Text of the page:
Court asks Centre how private hospitals are getting vaccines when State’s requests are pending
A Division Bench of the Kerala High Court on Wednesday orally observed that the request of the State governments for vaccine supply from non-governmental quota should be prioritised.
The Bench comprising Justice A. Muhamed Mustaque and Justice Kauser Edappagath orally observed that the request of the State government should be considered on a par with the request of the private hospitals and other private entities. There should be some yardstick for supply of vaccines under the non-governmental quota.
The court made these observations when public interest litigations challenging the Centre’s Liberalised Pricing and Accelerated National COVID-19 Vaccination Strategy and also seeking a directive to the Centre to provide sufficient funds to the State government for vaccination and other cases came up for hearing. Counsel for the petitioner pointed out that the private hospitals and big corporate companies were given preference over the request of the State governments for supply of vaccines by the manufacturers.
During the hearing, the court asked the Centre how the private hospitals and entities were able to procure vaccines when the State government’s requests were pending before the vaccine manufacturing companies. The reality was that the private players were getting preference over the government’s request. There should be some yardstick in the supply of vaccines from the non-governmental quota. The Centre should try to see that priority was given to the request of the government for vaccine supply, the court orally added.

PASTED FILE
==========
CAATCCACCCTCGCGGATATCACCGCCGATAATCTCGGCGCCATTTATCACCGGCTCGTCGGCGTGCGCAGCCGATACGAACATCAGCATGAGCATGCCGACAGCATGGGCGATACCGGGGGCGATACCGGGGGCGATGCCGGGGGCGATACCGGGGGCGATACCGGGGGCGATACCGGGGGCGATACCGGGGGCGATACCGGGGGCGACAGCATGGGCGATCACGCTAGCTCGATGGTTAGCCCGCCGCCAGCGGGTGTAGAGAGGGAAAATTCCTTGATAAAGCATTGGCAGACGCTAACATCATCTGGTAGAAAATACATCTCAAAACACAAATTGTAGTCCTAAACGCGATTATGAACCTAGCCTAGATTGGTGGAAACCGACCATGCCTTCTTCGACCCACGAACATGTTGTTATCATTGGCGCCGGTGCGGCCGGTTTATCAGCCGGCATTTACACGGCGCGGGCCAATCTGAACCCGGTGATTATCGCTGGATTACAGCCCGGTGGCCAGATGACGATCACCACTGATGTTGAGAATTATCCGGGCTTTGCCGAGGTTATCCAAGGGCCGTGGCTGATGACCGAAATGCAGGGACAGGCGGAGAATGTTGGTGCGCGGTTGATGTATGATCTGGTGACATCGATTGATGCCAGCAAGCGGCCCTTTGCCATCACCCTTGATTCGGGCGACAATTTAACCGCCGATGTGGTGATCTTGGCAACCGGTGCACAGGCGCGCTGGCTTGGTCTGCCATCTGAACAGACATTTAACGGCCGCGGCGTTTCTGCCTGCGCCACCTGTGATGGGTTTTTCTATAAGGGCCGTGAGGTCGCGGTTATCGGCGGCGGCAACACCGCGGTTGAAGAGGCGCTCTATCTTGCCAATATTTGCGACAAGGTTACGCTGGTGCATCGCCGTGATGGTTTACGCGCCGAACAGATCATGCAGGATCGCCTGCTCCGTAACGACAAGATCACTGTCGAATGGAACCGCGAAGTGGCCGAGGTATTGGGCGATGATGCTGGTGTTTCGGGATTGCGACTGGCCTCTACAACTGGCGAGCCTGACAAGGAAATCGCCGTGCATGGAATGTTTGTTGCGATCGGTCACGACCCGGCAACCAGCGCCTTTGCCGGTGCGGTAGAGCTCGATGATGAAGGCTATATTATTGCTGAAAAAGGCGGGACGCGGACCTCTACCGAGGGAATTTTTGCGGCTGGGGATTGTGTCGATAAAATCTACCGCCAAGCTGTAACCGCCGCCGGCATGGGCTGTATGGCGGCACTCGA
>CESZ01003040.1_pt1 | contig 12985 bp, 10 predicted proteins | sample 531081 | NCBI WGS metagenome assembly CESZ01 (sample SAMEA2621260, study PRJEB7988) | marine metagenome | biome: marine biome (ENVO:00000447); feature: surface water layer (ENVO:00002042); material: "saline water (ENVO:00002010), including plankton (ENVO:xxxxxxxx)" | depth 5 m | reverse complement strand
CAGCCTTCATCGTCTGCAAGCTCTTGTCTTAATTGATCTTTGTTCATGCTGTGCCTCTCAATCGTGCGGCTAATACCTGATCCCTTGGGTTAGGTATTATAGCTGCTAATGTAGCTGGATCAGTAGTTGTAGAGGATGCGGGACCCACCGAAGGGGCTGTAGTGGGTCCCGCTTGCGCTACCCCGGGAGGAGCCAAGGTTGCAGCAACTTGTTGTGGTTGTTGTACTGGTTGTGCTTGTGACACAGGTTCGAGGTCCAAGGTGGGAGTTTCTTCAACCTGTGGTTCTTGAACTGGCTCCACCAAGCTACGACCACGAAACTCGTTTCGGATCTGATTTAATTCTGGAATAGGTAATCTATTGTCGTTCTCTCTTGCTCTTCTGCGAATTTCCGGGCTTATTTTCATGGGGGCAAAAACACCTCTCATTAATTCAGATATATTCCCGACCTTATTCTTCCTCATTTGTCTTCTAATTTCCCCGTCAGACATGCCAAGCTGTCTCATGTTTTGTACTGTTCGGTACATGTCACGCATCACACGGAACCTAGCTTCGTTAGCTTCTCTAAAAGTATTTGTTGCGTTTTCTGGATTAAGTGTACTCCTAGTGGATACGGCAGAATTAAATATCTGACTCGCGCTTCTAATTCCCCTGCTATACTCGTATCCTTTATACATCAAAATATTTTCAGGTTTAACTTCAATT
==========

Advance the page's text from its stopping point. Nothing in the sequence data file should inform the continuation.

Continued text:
The court also directed the Centre to inform the court whether the request of the Kerala government for supply of vaccines from the non-governmental quota could be prioritised.
K.V. Sohan, State Attorney, appearing for the government submitted that the Centre had fixed different pricing for the vaccines. He alleged that the Centre’s vaccine policy was encouraging black marketing of vaccines by private players.
In fact, there should be uniform prices for the vaccines and private companies and entities should not be allowed to take advantage of the pandemic situation.
M. Ajay, counsel for the Kerala Medical Services Corporation, the procurement agency of the State government, submitted that though the agency had placed orders for 1 crores doses of vaccines, they had not yet been supplied. However, the private hospitals and companies were getting vaccines readily from the manufacturers.
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